Alyssa Sutton

An opening for Union County Circuit Court Judge has attracted several impressive applicants. Gov. Kate Brown will make the appointment to fill the position.

Bruce Anderson

Anderson was valedictorian of his high school graduating class in 1972 in Grand Rapids, Minnesota. He graduated magna cum laude with a bachelor’s degree in humanities from Gustavus Adolphus in St. Peter, Minnesota, before earning a juris doctor degree from Lewis and Clark Law School in Portland. Before law school, Anderson worked for about two years in a law firm in Minnesota — where most clients were insurance companies — as a law clerk researching and summarizing transcripts.

While a law school student, Anderson worked several jobs, including in a paper mill, as a groundskeeper and various jobs in retail. Additionally, he interned for law firms in the Portland and Vancouver metropolitan area. Upon graduation from Lewis and Clark, Anderson was hired by a lawyer in Lake Oswego, where he worked on criminal and family cases. He moved to Eastern Oregon in 1986 and has had a private practice ever since. Anderson has worked in several fields of law: civil litigation, family law, real estate and contracts, criminal and probate/guardianships.

“I take the position of the judge very seriously,” Anderson said. “In our area, judges deal with real people, real life and real problems. I think it’s important that judges have experience of all walks of life and are experienced in all subject areas of the law.”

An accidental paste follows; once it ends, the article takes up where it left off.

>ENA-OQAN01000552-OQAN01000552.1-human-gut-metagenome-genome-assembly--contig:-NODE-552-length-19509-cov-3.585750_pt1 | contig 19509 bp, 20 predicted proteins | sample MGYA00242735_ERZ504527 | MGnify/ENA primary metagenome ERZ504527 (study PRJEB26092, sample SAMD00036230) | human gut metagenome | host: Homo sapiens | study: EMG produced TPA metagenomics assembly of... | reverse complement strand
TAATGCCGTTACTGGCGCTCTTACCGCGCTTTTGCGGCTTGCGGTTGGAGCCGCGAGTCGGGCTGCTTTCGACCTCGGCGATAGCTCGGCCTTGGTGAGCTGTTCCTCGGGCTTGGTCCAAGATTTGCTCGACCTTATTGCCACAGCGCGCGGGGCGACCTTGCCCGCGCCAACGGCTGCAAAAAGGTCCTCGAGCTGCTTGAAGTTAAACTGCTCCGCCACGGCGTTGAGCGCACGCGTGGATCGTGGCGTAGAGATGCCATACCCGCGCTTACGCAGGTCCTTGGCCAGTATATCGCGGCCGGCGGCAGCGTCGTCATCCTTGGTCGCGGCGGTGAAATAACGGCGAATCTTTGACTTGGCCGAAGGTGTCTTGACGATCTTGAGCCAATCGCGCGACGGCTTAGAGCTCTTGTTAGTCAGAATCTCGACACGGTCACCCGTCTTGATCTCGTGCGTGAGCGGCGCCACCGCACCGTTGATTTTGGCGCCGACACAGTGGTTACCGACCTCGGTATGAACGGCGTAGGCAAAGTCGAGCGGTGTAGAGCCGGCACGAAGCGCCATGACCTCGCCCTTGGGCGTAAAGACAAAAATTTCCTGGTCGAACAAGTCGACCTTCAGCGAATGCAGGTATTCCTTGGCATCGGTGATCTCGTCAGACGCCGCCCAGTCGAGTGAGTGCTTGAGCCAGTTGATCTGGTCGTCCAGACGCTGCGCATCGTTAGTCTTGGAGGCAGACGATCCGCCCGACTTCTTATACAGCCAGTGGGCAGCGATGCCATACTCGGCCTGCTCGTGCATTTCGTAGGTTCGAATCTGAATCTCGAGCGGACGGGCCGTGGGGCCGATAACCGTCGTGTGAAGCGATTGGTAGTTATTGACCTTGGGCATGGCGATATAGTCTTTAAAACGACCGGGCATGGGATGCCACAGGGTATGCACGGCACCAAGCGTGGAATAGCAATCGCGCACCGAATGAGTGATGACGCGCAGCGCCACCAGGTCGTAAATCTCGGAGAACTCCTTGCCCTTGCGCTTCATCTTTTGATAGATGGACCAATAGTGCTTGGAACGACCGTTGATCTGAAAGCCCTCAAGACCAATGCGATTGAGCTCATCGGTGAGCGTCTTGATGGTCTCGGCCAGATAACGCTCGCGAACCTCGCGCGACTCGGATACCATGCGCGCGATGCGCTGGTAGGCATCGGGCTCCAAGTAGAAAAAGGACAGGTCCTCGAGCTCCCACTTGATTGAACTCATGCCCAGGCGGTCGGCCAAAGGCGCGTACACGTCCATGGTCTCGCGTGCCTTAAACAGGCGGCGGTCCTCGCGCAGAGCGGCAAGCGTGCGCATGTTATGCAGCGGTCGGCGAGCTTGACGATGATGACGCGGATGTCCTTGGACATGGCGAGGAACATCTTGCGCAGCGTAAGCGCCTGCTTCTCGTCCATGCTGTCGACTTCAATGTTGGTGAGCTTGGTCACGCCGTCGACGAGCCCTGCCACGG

Greg Baxter

Baxter, a Baker High School graduate, graduated from Brigham Young University-Idaho with a bachelor of arts degree in history and a minor in sociology. He earned a juris doctor degree from Florida Coastal School of Law in Jacksonville in 2012. Baxter worked as a paralegal in Utah for a year before working as an investigator for the office of Public Defender in Florida his first year in law school. While in law school, he worked both as a judicial and legal intern in criminal and family court as well as for an immigrant rights clinic.

Baxter went into public service shortly after passing the bar, serving as Wallowa County’s deputy district attorney under Mona Williams. He is now the chief deputy DA in Union County, where he has served for four years. Besides handling drug and sex crimes and domestic violence cases, Baxter is responsible for overseeing three other deputy DA positions.